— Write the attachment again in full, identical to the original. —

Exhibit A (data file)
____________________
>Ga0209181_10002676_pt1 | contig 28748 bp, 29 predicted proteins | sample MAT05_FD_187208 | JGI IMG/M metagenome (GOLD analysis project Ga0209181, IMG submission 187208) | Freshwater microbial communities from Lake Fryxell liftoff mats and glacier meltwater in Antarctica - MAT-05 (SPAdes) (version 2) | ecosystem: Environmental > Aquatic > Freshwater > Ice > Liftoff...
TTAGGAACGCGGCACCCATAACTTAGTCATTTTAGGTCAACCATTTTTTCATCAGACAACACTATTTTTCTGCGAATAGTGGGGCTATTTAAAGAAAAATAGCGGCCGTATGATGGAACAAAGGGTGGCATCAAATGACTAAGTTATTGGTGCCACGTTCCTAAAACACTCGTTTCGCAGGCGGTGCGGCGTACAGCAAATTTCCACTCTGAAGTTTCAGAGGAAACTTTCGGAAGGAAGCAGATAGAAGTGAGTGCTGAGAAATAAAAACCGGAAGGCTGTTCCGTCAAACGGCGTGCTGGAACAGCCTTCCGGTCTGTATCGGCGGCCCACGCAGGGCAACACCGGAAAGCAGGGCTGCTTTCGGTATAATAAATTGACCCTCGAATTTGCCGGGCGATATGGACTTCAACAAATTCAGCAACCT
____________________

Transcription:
>Ga0209181_10002676_pt1 | contig 28748 bp, 29 predicted proteins | sample MAT05_FD_187208 | JGI IMG/M metagenome (GOLD analysis project Ga0209181, IMG submission 187208) | Freshwater microbial communities from Lake Fryxell liftoff mats and glacier meltwater in Antarctica - MAT-05 (SPAdes) (version 2) | ecosystem: Environmental > Aquatic > Freshwater > Ice > Liftoff...
TTAGGAACGCGGCACCCATAACTTAGTCATTTTAGGTCAACCATTTTTTCATCAGACAACACTATTTTTCTGCGAATAGTGGGGCTATTTAAAGAAAAATAGCGGCCGTATGATGGAACAAAGGGTGGCATCAAATGACTAAGTTATTGGTGCCACGTTCCTAAAACACTCGTTTCGCAGGCGGTGCGGCGTACAGCAAATTTCCACTCTGAAGTTTCAGAGGAAACTTTCGGAAGGAAGCAGATAGAAGTGAGTGCTGAGAAATAAAAACCGGAAGGCTGTTCCGTCAAACGGCGTGCTGGAACAGCCTTCCGGTCTGTATCGGCGGCCCACGCAGGGCAACACCGGAAAGCAGGGCTGCTTTCGGTATAATAAATTGACCCTCGAATTTGCCGGGCGATATGGACTTCAACAAATTCAGCAACCT